On April 8, 2015, an amended order was issued scheduling the non-jury trial between plaintiff and defendant Zimmer to commence on May 11, 2015. (Doc. 79). On April 21, 2015, Fitzpatrick filed a certificate of service, (Doc. 80), stating “Pursuant to the Court’s Order dated April 7, 2015, I hereby certify that I have served a copy of the Court’s Amended Order dated April 8, 2015 scheduling a trial in the above matter for May 11, 2015, at 9:30 a.m. to Defendant Daniela Zimmer on April 8, 2015 at the following address: Frau Daniela Zimmer, c/o Dr. Franz Tepper, LL.M., Brandi Rechtsanwalte Thesings Allee 3, 33332 Gutersloh, Germany.
The trial commenced on May 11, 2015, and plaintiff was present and prepared to proceed. Defendant Zimmer did not appear for trial as ordered. Nor is there in any indication on the docket that the copy of the court’s amended order dated April 8, 2015 scheduling a trial in the above matter for May 11, 2015, which Fitzpatrick served on defendant Zimmer, was returned as undeliverable. Thus, the court noted on the record that proper service of the court’s April 7, 2015 order on defendant Zimmer had been made by the defendant’s former counsel. The court also reiterated information on the record regarding defendant Zimmer and the time line of events. Plaintiff requested the court enter default against defendant Zimmer. The court granted this request and stated that default would be entered on May 11, 2015. Plaintiff also requested default judgment be entered. However, the court directed plaintiff to file a motion requesting default judgment with the amount of damages, plus interest and costs.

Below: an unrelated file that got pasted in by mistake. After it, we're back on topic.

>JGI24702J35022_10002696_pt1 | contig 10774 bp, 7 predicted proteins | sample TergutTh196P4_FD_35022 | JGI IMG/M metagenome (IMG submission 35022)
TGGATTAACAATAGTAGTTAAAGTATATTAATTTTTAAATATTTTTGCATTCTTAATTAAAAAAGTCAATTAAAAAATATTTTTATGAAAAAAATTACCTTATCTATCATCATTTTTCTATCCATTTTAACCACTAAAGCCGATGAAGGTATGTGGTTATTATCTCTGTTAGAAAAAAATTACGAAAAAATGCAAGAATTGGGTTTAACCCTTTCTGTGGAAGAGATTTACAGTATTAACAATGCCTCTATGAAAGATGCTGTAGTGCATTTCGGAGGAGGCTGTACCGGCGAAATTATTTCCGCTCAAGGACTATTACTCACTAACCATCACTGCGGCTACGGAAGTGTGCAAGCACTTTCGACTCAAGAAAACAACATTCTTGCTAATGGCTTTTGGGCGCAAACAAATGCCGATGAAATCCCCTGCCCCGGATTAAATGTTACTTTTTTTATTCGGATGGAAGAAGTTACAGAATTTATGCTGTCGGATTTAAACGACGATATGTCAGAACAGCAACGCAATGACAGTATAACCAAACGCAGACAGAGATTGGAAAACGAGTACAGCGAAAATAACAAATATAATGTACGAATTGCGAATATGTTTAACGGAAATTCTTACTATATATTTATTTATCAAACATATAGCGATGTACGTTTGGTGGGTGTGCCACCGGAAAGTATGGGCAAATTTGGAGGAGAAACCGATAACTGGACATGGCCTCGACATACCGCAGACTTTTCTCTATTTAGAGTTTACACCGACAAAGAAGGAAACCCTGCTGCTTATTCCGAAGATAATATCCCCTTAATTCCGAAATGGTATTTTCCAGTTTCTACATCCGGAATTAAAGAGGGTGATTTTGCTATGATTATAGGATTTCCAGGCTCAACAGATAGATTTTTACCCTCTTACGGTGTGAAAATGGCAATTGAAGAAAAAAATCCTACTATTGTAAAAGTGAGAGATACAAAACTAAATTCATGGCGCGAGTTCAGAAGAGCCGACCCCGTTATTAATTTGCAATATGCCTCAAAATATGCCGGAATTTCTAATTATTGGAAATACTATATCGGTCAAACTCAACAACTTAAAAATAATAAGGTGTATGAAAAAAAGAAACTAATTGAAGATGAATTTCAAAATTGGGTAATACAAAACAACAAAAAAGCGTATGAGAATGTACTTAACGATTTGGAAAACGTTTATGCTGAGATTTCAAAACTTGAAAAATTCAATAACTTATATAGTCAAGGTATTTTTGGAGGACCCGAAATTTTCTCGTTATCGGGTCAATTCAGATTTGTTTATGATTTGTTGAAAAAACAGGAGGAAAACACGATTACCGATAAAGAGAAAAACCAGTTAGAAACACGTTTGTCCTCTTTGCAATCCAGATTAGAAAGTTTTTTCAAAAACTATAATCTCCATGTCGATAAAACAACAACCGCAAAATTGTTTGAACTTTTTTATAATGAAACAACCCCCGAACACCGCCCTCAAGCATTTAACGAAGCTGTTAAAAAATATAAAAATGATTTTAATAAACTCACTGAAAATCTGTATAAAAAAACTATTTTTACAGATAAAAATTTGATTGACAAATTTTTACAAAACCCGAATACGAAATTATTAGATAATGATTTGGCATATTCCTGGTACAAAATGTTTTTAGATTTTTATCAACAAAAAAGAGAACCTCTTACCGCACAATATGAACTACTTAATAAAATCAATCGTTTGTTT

On May 11, 2015, a default order was entered stating that: “Default is hereby entered in favor of the Plaintiff, It's Intoxicating, Inc. and against Daniela Zimmer for failure to appear for trial.” (Doc. 83). On May 18, 2015, plaintiff filed a motion for entry of default judgment against defendant Zimmer with an attached bill of costs and affidavit as well as a brief in support. (Docs. 84, 85). Also, plaintiff filed a certificate of service indicating that it served defendant Zimmer with its motion and brief at the above address in Germany. (Doc. 86). The time in which defendant Zimmer’s brief in opposition was due has expired and she did not submit a brief. Nor did defendant Zimmer request additional time to file a brief. In fact, defendant Zimmer has had no contact with the court in this case, either directly or through her former counsel besides her counsel’s motions to withdraw, since October 4, 2012, when she filed her motion to dismiss the amended complaint of plaintiff. (Doc. 22). Significantly, defendant Zimmer did not even file an answer to plaintiff’s amended complaint after her motion to dismiss was denied, in part.
“Federal Rule of Civil Procedure 55(b)(2) provides that a district court may enter default judgment against a party when a default has been entered .” Stout Street Funding LLC v. Johnson, 2014 WL 5591043, *2 (E.D.Pa. Nov. 04, 2014). “Entry of default judgment is a matter within the sound discretion of the district court.” Id. (citing Hritz v. Woma Corp., 732 F.2d 1178, 1180 (3d Cir. 1984)). “Three factors control whether a default judgment should be granted: (1) prejudice to the plaintiff if default is denied, (2) whether the defendant appears to have a litigable defense, and (3) whether defendant's delay is due to culpable conduct.” Chamberlain v. Giampapa, 210 F.3d 154, 164 (3d Cir. 2000). “[T]he factual allegations of the complaint, except those relating to the amount of damages, will be taken as true.” Id. (quoting Comdyne I, Inc. v. Corbin, 908 F.2d 1142, 1149 (3d Cir. 1990)).